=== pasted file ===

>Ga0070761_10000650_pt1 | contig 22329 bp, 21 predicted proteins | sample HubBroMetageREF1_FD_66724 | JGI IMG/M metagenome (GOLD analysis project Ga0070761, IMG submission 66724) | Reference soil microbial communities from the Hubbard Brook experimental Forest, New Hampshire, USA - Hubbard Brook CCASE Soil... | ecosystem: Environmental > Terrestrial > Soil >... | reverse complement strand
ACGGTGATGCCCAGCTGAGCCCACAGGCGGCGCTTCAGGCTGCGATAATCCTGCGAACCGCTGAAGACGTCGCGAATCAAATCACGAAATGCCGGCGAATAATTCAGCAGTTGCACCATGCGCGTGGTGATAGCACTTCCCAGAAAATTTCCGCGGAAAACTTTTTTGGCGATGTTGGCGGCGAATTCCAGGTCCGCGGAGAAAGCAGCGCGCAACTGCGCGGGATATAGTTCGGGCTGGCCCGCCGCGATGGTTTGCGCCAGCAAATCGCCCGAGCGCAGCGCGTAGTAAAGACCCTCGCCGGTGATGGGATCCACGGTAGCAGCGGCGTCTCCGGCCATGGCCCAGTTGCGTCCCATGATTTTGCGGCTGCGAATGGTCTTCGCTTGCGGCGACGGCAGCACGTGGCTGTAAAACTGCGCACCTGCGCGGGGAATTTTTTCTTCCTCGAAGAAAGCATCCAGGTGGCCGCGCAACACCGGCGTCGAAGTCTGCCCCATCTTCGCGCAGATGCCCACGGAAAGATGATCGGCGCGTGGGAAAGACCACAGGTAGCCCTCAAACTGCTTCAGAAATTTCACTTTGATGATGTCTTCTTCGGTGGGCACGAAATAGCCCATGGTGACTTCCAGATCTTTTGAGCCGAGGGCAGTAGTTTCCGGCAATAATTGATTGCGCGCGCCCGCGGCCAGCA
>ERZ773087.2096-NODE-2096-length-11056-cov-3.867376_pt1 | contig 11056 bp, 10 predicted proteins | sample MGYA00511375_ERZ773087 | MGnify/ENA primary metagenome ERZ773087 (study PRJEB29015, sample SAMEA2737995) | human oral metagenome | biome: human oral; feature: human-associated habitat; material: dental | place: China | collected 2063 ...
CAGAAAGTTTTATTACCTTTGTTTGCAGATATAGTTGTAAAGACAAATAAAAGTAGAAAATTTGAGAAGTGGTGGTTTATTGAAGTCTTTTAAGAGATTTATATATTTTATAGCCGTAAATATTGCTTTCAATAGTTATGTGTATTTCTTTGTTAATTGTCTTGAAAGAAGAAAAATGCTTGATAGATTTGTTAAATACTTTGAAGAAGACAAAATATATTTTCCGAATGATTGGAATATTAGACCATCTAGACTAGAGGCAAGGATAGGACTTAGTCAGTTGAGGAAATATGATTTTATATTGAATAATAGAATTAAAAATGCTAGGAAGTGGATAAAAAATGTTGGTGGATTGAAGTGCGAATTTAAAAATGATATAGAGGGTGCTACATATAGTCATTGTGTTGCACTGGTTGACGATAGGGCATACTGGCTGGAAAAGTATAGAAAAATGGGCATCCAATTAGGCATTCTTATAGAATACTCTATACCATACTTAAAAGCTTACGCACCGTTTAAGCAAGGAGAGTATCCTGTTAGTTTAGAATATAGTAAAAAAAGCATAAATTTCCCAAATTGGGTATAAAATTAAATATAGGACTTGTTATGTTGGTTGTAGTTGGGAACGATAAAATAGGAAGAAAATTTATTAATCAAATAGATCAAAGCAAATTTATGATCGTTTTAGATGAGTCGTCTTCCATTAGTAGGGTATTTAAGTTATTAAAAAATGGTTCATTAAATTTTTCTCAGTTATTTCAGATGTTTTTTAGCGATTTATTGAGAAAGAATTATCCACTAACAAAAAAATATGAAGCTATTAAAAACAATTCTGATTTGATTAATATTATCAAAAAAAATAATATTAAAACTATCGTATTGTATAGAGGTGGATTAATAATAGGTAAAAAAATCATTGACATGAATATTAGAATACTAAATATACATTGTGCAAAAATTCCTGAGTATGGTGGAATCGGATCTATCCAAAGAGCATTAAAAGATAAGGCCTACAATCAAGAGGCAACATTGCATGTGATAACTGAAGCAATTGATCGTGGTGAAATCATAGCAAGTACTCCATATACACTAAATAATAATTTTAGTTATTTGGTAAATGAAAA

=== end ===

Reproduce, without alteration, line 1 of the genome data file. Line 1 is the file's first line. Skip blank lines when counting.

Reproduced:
>Ga0070761_10000650_pt1 | contig 22329 bp, 21 predicted proteins | sample HubBroMetageREF1_FD_66724 | JGI IMG/M metagenome (GOLD analysis project Ga0070761, IMG submission 66724) | Reference soil microbial communities from the Hubbard Brook experimental Forest, New Hampshire, USA - Hubbard Brook CCASE Soil... | ecosystem: Environmental > Terrestrial > Soil >... | reverse complement strand